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Street Singers in Renaissance Europe (and beyond)

Posted By Massimo Rospocher, Wednesday, April 30, 2014
Updated: Wednesday, April 30, 2014

CALL FOR PAPERS

Renaissance Society of America Annual Meeting

Berlin, 26-28 March 2015

Street Singers in Renaissance Europe (and beyond)

This panel(s) shall focus upon a central figure of the oral world of Renaissance culture: the singer of tales or the street singer (known as cantimbanco or cantastorie in Italy, ballad singers or mountebanks in England, Bänkelsänger in Germany, ciegos copleros in Spain, chanteurs de rue in France, or Meddah in the Ottoman world). Heirs of medieval minstrels and jesters, ballad singers were poets, musicians, and performers who entertained, educated, and informed their audiences with a vast and various catalogue of narrative, lyrical, political, didactic, and dramatic works.

At least since Peter Burke’s seminal work on early modern popular culture, cantastorie and their equivalents in other parts of Europe have been identified as crucial mediators in the dynamic continuum of learned and popular cultures, orality and literacy. These elusive performers held a place at the epicenter of Renaissance society and culture: they epitomize the ‘hybridity’ that characterized this era.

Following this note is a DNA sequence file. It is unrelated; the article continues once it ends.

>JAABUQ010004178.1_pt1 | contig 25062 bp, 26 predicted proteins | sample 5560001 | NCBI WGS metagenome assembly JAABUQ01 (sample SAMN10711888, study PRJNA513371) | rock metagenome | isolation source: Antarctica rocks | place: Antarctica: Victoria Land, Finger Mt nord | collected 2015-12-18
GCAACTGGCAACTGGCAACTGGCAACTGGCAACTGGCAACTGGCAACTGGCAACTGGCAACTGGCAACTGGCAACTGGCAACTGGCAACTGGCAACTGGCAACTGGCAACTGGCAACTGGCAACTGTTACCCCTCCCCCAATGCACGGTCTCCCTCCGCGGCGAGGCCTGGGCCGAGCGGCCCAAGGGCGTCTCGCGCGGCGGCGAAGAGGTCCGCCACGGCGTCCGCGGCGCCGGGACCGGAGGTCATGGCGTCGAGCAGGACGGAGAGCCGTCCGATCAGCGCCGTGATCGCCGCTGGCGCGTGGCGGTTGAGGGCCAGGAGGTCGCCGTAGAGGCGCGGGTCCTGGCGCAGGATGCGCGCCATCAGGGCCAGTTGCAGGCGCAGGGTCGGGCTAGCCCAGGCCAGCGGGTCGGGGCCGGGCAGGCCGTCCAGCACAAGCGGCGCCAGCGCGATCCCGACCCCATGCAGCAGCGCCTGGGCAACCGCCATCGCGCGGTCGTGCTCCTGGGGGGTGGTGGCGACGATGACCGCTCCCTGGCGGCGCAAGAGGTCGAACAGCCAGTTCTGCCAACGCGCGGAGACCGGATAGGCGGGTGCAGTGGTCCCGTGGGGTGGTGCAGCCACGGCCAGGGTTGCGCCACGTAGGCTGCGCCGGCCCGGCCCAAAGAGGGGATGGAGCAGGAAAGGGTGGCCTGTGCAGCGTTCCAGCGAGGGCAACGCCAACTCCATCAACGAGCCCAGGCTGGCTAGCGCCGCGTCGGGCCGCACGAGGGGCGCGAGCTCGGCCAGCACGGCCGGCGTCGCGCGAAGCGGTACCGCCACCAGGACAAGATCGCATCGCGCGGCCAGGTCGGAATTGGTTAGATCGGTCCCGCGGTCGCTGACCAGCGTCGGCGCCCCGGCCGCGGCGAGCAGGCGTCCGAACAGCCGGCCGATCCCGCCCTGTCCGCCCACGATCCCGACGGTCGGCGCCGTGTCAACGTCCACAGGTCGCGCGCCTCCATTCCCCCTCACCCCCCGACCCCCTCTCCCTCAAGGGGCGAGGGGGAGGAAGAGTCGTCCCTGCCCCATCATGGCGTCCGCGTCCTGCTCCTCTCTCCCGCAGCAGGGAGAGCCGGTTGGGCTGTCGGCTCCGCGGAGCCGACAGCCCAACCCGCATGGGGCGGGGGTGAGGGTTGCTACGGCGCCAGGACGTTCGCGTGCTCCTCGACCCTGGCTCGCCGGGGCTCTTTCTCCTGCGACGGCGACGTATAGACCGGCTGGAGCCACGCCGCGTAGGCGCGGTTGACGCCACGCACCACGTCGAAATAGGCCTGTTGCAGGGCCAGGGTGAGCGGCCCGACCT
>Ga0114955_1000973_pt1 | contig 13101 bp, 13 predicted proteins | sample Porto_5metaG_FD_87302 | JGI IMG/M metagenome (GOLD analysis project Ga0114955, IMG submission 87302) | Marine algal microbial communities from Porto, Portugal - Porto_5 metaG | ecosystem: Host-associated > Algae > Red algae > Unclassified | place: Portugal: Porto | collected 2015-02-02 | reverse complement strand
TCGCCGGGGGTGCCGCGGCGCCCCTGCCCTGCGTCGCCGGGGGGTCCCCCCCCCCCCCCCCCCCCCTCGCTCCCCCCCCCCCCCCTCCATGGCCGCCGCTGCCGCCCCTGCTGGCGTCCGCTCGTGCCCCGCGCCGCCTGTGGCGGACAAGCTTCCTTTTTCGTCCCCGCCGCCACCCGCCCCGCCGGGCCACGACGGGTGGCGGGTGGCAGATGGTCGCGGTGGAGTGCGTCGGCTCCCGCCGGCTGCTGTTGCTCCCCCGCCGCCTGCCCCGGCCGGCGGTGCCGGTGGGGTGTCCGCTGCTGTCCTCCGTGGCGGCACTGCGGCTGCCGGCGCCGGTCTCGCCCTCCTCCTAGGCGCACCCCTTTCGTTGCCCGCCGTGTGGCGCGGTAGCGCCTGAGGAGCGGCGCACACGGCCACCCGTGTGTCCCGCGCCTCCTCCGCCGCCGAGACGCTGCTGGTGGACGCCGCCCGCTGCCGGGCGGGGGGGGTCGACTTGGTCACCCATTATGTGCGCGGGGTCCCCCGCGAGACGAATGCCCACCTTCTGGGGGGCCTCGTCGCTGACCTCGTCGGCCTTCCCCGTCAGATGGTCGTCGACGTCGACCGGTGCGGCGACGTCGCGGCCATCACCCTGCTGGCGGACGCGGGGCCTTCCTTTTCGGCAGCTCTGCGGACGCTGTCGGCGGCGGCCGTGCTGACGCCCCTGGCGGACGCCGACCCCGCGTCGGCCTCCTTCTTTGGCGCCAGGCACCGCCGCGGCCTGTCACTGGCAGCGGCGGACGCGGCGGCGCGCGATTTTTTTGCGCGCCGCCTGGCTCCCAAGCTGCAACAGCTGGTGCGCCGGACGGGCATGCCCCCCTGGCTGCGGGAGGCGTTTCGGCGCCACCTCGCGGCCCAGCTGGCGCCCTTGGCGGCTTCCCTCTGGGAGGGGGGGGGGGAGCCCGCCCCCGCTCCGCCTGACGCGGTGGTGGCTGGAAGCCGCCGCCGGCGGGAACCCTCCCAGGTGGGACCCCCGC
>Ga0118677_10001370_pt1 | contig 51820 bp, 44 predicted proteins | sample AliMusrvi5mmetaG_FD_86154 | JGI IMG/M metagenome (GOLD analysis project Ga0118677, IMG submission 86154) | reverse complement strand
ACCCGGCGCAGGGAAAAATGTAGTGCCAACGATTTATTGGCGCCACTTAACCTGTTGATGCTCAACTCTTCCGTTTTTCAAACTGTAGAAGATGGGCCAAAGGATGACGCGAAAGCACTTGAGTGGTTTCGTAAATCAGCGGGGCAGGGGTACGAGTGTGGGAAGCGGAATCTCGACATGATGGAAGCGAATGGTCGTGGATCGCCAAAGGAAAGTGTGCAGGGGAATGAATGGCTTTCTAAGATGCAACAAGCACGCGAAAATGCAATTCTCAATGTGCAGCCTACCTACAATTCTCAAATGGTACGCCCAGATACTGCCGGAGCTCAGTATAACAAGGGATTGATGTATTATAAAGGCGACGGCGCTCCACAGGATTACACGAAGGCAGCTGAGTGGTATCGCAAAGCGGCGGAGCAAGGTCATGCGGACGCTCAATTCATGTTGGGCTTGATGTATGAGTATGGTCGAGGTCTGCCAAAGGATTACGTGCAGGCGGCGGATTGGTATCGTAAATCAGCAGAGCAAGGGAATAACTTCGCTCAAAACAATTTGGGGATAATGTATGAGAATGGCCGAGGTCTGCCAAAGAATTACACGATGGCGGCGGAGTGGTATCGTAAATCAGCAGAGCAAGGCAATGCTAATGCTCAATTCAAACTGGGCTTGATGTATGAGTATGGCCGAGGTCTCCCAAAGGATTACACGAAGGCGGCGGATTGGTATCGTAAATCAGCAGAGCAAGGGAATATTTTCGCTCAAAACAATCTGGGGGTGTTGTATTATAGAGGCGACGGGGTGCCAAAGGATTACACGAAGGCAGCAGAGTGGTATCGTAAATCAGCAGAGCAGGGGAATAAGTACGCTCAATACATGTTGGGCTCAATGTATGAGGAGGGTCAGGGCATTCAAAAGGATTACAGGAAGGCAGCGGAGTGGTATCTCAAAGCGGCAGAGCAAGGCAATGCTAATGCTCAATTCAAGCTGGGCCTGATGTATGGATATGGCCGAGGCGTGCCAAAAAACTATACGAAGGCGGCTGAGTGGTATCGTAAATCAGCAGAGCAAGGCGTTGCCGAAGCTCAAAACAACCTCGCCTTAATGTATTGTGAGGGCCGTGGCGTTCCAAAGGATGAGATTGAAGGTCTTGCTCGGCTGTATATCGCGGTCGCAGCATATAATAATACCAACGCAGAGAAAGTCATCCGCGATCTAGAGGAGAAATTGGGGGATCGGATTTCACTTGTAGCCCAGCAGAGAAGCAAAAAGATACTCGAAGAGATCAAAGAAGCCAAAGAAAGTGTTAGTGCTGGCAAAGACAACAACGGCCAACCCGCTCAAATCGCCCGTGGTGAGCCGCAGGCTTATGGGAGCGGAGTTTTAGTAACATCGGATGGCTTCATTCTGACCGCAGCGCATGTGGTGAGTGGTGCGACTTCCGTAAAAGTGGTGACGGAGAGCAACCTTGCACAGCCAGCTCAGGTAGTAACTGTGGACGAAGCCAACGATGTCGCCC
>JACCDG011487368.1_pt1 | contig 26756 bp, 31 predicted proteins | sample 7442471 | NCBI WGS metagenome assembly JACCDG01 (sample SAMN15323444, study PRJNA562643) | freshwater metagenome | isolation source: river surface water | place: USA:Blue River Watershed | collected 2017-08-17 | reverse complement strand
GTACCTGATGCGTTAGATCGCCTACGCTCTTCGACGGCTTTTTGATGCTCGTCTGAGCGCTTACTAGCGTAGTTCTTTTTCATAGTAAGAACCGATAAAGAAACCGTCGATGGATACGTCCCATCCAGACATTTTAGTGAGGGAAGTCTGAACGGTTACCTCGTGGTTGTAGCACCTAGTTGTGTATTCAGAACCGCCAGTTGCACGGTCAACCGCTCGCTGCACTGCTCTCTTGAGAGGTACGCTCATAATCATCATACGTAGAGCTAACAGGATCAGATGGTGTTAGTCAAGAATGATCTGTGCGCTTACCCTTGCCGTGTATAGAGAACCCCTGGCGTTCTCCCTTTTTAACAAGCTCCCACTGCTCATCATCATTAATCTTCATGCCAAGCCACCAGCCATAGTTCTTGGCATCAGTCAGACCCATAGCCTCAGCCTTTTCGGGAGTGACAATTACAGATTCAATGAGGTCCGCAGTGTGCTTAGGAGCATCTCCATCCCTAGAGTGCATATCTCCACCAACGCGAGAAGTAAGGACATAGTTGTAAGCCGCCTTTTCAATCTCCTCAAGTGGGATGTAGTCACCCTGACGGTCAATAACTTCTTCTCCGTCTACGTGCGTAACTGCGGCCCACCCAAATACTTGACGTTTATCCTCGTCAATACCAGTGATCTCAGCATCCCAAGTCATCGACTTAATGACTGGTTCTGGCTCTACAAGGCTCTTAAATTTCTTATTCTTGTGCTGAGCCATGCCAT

The organizers welcome proposals from scholars of history, language, art, music or literature, which investigate the texts, performances, and careers of street singers and other closely-related performing professions in Renaissance Europe (and beyond).

To be considered for these sessions, please send a 150-word abstract of your paper (please include a title and relevant keywords) and CV with full contact information to both organizers: Massimo Rospocher (mrospocher@fbk.eu) and Luca Degl’Innocenti (l.deglinnocenti@leeds.ac.uk). The deadline for submission is May 31st.

Tags:  ballads  orality  Performance  popular music  popular poetry 

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